Can Viking chess be the answer we're looking for?
Hello to all our new readers, and welcome back to those who have been following ZAM's bi-weekly column, The Free Agent. Our mission, as always, is to answer the question "Can gaming REALLY be free?"
In our last episode we diverged from the usual format to bring you the Free Agent's coverage of PAX Prime, including our top three most anticipated free-to-play titles from the show floor. If you're looking to get excited about some up and coming games that won't put a dent in your wallet be sure to check out the full episode.
This week we're back to business as usual, bringing you our analysis of an indie free-to-play title from Stoic Studios. Available on Steam, The Banner Saga: Factions is a strategic turn based RPG with a refreshingly unique art style and tons of character, that can best be described as Viking chess on steroids. Intrigued? Well then grab a horn of mead and read on.
I had no idea what to expect when I downloaded this title from Steam two weeks ago. To be honest, I'm a sucker for high production value, so I usually avoid indie games. I've passed over The Banner Saga several times before and it was only the fact that I stopped by their booth at PAX Prime that finally put them on my radar. To put it simply, boy am I glad I ran into these guys.
If you follow indie gaming or spend your coffee breaks at work lurking around Kickstarter you probably already know that The Banner Saga is a successfully funded single played, story-driven, turn-based strategy game. In fact it managed to raise more than seven times what the developers original asked for. Pretty impressive, but sadly Kickstarter involves money so the Free Agent spends very little time there.
As such I was a little confused at first about exactly what The Banner Saga: Factions was when I saw it on Steam's free-to-play list (a place the Free Agent spends PLENTY of time). So for anyone who was confused like me, Factions (as I'll be referring to it from here on out) is a multiplayer free-to-play version of The Banner Saga that focuses almost exclusively on the combat portion of the budding franchise.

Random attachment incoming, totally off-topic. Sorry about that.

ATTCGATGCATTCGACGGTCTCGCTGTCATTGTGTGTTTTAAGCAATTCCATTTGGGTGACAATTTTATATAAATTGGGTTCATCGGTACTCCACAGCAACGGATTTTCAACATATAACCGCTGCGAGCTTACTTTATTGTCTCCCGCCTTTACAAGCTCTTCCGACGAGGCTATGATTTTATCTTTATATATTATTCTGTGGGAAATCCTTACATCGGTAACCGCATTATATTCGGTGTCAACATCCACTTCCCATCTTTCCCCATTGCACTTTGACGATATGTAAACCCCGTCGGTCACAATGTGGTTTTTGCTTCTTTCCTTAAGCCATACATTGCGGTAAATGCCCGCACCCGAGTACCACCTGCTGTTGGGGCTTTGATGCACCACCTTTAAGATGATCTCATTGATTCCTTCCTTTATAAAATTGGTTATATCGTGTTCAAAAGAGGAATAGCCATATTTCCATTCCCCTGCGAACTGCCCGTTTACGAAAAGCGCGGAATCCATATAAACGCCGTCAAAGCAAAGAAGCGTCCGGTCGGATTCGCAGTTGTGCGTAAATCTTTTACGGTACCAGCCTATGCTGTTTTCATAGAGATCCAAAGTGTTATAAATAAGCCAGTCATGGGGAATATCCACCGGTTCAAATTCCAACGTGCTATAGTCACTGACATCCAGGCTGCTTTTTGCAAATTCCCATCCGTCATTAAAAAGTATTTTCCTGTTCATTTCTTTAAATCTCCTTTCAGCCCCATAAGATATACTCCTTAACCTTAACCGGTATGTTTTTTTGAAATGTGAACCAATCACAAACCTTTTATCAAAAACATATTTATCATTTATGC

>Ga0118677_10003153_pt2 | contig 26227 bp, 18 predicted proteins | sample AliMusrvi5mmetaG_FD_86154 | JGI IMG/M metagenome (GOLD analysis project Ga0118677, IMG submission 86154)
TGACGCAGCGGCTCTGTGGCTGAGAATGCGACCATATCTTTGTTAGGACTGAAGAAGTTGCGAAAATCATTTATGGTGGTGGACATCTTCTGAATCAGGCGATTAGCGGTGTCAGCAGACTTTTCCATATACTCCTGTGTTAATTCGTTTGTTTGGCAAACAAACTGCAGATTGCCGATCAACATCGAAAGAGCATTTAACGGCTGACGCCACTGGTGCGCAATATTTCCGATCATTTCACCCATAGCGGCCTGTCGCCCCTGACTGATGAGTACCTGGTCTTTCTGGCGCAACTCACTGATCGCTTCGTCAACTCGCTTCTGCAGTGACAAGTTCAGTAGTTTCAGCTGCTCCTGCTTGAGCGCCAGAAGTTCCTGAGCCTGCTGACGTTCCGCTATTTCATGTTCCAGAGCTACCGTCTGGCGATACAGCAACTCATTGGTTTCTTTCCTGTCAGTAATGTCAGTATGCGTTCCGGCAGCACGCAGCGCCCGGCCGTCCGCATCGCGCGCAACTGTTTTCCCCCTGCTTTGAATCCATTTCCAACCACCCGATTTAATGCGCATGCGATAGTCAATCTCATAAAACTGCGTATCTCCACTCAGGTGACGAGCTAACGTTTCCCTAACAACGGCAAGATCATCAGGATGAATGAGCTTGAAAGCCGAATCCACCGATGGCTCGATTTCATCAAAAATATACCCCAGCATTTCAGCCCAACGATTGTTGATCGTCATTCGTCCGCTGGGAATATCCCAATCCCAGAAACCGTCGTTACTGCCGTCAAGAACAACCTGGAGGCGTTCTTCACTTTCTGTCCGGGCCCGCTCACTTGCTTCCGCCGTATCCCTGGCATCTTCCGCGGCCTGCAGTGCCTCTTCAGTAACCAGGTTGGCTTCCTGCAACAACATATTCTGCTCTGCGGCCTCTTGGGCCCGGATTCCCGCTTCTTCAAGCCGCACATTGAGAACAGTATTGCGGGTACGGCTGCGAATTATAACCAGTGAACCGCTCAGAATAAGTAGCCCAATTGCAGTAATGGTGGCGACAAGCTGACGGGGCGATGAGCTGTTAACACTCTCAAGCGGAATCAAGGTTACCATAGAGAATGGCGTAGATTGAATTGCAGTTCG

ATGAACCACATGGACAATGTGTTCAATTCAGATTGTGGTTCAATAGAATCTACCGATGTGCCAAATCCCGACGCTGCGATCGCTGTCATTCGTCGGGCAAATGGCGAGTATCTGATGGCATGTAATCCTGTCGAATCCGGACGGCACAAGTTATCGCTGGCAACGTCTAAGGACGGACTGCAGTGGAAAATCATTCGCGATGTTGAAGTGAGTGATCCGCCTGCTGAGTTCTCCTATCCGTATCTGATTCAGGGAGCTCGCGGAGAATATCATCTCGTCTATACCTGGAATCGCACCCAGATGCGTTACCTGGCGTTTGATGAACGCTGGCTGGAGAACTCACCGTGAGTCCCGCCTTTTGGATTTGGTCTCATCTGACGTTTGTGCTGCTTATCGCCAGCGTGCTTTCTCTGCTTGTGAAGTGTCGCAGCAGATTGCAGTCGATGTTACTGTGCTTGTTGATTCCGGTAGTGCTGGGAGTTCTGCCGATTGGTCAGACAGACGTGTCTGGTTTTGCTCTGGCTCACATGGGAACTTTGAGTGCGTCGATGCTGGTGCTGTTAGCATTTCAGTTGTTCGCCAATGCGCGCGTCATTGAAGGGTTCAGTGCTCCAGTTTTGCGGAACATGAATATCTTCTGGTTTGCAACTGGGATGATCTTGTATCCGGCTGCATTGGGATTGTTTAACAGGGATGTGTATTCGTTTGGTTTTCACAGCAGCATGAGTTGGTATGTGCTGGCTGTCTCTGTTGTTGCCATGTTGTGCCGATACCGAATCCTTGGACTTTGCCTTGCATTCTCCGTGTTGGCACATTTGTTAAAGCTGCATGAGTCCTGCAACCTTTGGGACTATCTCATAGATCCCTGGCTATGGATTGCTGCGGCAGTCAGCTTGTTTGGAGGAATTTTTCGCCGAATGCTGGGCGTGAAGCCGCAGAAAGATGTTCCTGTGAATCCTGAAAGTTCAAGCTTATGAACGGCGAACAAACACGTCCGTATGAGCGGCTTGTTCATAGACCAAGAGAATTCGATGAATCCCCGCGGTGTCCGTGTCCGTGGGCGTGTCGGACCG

But don't let that fool you into thinking that it's not a complete game in its own right. The Banner Saga's combat system has layer upon layer strategy that I feel would impress even the most discerning tacticians among us. Best of all, compared to everything else out there, Factions offers up something completely different.
And Now for Something Completely Different
Sure, it's a bold statement (but to be fair Monty Python made it up so blame them), I think it's fair to say that Factions really does offer a unique experience. Certainly it looks, feels and plays very differently than most of the free-to-play titles we've covered on the Free Agent and perhaps that's simply because its core components are just that, different.
For starters, there's the art style. It's retro; but not in the way-over-done indie 8-bit sense of the word retro. Playing Factions fills me with the warm nostalgia of watching Saturday morning cartoons, but at the same time re-imagines those classic hand drawn adventures in a crisper, cleaner, and inexplicably pleasing nod to the digital age.
It's surprising how natural the minimal combat animations and simple battle fields tie together to provide an elegant game play experience. Faction's unique art style draws you into its world and makes you feel like a part of it. Which is is an impressive feat when you consider that there is virtually no story line to this game beyond the opening cinematic (please keep in mind I'm only referring to Factions here, not the parent game.)
An since we're talking about the world they've created, yet again it's worth pointing out how unique it is compared to some of the fantasy worlds in circulation at the moment. Believe me, I love Elves and Dwarves and all that jazz just as much as the next guy. But I have to admit how refreshing it is to see a fantasy world created from a different mold, with just enough Viking mythos rolled in to make it familiar but a race of big badass horned-giants to keep it fantastical.
Maybe it's just my Canadian blood talking, but I'm absolutely in love with the romantic notion of the cold north, with all its sorrowful silence and epic heroism. Queue the ambient sound effects of wind gusting across a frozen shoreline and the crackle of a fire in a distant hearth. Oh wait, we don't need to, they included all that already. Well done!
All of this of course is just the dressing on yet another core component of Factions, combat. Here once again Stoic has managed to cook up something fresh, enjoyable and unique, while still remaining simple enough that you don't get lost in the details.